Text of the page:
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RE: [scrumdevelopment] Re: Why do we have to complete our sprint goal?

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  • Albert Arul Prakash
    Greg, Before I answer your question I would like to know from you about Why do you think we don’t have to complete our sprint goal? Thanks, Albert Arul
    Message 1 of 9 , Feb 20, 2013



      Before I answer your question I would like to know from you about


      Why do you think we don’t have to complete our sprint goal?



      Albert Arul Prakash


      From: scrumdevelopment@yahoogroups.com [mailto:scrumdevelopment@yahoogroups.com] On Behalf Of Jim Rice
      Sent: Monday, February 18, 2013 8:53 PM
      To: scrumdevelopment@yahoogroups.com
      Subject: Re: [scrumdevelopment] Re: Why do we have to complete our sprint goal?





      Best answer yet to this question, IMO.  I've been thinking it and waiting for it to come. Thanks.




      From: Steve <steve@...>
      To: scrumdevelopment@yahoogroups.com
      Sent: Monday, February 18, 2013 6:39 AM
      Subject: [scrumdevelopment] Re: Why do we have to complete our sprint goal?


      Hi Greg

      The commtiment that the team are asked to make is to a Sprint Goal not to the totallity of the user stories chosen.

      Think about the situation where you do commit to all the user stories; you have fixed time, fixed resource (cost) and fixed requirements. Remind you of anything? Yup - Waterfall!

      To illustrate a Sprint Goal - consider 'Enabling customer to pay for items'; this may involve US like 'Pay by Debit Card', 'Pay by Credit Card', Pay by PayPal, etc.

      Although the team may consider that implementing all payment methods is 'doable', they should only 'commit' to the most important ones, those that represent about 60%-65% of the estimated story points.

      If you make the goal too prescriptive, you will always have problems completing it (unless it is trivial).

      Some call this a commitment to the 'Minimum Marketable Features' (MMF) or the 'Minimum Value Product' (MVP).

      You will normally complete the MMF and also deliver some of the others; what is to be done with those youdo notcomplete should be discussed at the Sprint Review.

      Hope that helps


      --- In mailto:scrumdevelopment%40yahoogroups.com, Greg Lucas-Smith wrote:
      > Hi all,
      > I'm the Scrum Master for 3 Scrum teams and we've been working our way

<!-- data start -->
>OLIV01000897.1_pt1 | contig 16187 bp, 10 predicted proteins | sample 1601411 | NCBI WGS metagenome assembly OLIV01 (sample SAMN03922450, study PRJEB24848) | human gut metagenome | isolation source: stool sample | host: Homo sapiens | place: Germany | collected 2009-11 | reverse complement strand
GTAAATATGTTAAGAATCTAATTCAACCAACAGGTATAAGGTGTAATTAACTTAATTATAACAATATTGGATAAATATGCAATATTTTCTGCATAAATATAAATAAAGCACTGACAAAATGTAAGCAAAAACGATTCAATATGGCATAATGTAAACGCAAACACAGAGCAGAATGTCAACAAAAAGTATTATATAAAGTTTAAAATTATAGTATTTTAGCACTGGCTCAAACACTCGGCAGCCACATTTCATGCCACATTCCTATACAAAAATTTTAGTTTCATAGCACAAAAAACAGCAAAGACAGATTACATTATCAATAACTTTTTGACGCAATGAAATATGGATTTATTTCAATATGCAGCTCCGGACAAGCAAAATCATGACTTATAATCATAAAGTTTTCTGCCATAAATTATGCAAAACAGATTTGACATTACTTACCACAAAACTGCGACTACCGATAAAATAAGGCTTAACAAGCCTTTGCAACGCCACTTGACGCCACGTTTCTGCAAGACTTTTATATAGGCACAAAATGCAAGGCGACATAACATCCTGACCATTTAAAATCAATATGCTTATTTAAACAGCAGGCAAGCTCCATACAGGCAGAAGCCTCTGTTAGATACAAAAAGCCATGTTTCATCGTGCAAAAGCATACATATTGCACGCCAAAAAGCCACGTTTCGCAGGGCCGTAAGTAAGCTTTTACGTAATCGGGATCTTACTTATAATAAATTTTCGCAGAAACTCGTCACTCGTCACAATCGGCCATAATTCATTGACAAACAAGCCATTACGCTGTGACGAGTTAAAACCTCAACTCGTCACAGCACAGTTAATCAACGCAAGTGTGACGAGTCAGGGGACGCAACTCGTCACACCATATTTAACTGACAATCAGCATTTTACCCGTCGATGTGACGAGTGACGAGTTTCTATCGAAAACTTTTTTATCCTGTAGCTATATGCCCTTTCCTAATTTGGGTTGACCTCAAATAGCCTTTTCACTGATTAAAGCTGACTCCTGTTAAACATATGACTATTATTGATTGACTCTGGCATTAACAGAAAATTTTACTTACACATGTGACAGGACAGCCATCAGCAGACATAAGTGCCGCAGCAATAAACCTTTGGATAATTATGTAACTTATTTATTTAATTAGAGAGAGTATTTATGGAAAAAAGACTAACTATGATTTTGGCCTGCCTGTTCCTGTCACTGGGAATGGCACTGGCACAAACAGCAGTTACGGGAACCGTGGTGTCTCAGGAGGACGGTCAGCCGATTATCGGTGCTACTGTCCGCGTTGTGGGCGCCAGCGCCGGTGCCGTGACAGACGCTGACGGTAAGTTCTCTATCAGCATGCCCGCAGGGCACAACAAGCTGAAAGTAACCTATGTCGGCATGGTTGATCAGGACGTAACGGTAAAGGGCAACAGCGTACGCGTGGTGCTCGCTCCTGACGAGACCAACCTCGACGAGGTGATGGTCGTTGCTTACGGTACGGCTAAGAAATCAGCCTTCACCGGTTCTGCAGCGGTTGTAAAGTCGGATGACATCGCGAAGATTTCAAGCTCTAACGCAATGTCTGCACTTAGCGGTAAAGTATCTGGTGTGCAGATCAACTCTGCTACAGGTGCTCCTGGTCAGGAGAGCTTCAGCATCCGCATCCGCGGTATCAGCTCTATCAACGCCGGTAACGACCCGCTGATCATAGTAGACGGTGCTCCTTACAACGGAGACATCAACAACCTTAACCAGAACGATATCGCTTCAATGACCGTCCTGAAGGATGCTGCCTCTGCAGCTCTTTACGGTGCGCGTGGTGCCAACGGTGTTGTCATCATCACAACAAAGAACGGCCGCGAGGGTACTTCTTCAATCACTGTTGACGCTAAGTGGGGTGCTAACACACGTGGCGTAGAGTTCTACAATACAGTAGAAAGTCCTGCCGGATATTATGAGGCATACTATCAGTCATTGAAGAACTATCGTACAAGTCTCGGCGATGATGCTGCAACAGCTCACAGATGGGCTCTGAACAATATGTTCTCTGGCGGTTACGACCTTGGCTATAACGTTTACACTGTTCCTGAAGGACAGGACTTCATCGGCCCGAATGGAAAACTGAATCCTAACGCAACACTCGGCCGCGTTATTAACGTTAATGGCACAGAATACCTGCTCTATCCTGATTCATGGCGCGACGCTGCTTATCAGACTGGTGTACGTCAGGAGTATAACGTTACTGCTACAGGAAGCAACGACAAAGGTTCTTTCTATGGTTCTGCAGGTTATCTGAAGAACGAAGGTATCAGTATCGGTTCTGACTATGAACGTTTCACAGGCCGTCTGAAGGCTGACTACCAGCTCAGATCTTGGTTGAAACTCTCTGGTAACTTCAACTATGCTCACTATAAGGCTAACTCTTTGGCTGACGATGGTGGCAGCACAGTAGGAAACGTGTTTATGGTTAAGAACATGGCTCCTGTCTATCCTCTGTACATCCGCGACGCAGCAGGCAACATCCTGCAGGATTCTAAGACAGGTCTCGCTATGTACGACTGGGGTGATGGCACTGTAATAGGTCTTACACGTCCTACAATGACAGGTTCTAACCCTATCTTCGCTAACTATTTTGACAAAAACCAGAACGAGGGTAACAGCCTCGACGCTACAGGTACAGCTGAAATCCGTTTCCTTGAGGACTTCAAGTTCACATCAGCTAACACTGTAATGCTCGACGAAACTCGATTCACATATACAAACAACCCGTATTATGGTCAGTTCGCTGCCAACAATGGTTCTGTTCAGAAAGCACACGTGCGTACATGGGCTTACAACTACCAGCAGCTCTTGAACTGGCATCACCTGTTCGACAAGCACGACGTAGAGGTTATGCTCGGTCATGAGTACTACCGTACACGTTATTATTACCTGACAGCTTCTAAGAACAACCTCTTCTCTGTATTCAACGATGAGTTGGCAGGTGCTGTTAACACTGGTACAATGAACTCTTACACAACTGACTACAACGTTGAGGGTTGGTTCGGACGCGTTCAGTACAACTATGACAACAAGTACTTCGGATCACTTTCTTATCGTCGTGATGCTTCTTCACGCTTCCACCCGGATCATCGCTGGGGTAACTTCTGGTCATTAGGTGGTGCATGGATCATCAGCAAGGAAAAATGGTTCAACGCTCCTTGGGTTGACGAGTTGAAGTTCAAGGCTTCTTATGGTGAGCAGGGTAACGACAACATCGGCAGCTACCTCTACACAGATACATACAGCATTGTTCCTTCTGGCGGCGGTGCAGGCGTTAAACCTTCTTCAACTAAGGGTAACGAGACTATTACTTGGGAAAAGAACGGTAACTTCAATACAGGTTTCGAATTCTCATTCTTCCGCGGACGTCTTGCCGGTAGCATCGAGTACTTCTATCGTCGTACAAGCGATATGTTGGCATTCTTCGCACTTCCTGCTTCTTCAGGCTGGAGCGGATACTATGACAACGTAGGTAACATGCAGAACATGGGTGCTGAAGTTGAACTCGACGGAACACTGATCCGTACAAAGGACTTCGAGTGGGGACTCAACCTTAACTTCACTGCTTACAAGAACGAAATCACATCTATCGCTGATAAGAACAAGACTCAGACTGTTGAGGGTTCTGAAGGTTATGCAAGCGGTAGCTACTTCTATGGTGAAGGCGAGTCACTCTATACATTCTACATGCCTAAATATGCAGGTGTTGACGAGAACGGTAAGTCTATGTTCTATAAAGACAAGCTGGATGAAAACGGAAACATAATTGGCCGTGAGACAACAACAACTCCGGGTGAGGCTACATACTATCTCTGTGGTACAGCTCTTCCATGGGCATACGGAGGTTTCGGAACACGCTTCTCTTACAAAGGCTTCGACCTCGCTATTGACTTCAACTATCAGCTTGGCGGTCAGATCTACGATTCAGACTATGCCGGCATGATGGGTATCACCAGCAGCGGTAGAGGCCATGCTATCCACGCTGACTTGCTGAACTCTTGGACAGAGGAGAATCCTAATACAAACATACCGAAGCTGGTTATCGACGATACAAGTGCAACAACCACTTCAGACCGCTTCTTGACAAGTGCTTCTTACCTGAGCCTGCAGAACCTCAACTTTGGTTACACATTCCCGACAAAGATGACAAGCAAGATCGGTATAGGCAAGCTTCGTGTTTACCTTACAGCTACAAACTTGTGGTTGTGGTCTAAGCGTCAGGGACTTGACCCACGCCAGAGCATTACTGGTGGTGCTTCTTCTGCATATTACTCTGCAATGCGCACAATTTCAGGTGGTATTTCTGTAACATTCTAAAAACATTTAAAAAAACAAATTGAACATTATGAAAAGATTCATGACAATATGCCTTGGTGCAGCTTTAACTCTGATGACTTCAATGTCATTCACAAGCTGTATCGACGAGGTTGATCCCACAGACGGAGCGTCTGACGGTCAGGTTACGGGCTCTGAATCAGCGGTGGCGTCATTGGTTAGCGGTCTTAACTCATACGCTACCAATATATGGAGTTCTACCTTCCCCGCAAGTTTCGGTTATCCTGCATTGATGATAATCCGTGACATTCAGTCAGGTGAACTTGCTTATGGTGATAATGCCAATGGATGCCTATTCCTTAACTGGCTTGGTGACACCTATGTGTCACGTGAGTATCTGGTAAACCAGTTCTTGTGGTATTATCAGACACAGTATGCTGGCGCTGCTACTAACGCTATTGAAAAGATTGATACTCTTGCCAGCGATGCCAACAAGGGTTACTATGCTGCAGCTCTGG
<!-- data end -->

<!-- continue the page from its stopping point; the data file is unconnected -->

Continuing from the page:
> through the process for about 12 months now with great success. Even our
      > older-and-less-inclined-to-change team members are now on board and we're
      > making great strides. We're at the tail end of a 3 year product
      > development and we're just about to finally release to our customer.
      > I've made great headway in convincing the team and our management that a
      > 3 year development cycle is not that great and that now we are developing
      > in 2 week increments we should be releasing those. Everyone is on board
      > and I can now see that there would be some real benefit in ensuring that
      > our sprint commitment is completed every time.
      > We haven't really been that successful in this regard, there always seems
      > to be one or two items on the board that tick over into the next sprint.
      > For the last couple of sprints I've decided to make it a priority to
      > reduce our planned commitment and we've been much better, missing only 2 of
      > the 6 possible commitments.
      > My problem is that I'm constantly hit with the subject question: Why?
      > What is the real value in making sure that all of the items in the
      > commitment are "Done"? If we do half the work and leave that work sitting
      > in our local workspace, who cares if it doesn't make the end of the sprint?
      > I have come up with a couple of answers for them, all of which they've
      > found unsatisfying:
      > * it feels good to know that you completed what you committed to ("feels
      > good? who cares? I feel good when I'm constantly solving problems")
      > * the product owner should feel comfortable to assume that we'll complete
      > the commitment we set so he can start talking to the customer about our
      > next release ("but the customers not here and won't know that we didn't
      > complete everything")
      > * a little time at the end of the sprint that is free for some developers
      > allows investment by those developers in either the leftover sprint items
      > or to spike upcoming backlog items ("there's only so much email I can
      > check, wouldn't you rather I knocked out solutions instead?")
      > Scanning old items in this list has found me a couple more:
      > * working on something new before planning may find you working on
      > something that the product owner may later de-prioritise
      > * software is about discipline, this is a good way to inject and
      > constantly remind ourselves of that
      > * success is addictive and finishing the commitment regularly feels like
      > success
      > * allowing stories to span sprints removes the highlighting of blockages
      > Can anyone think of any more? I need to give the team reasons that a
      > developer will appreciate, I'd like to say these things and have the team
      > give me the AHA! look that I've seen with other aspects of the process.
      > Greg

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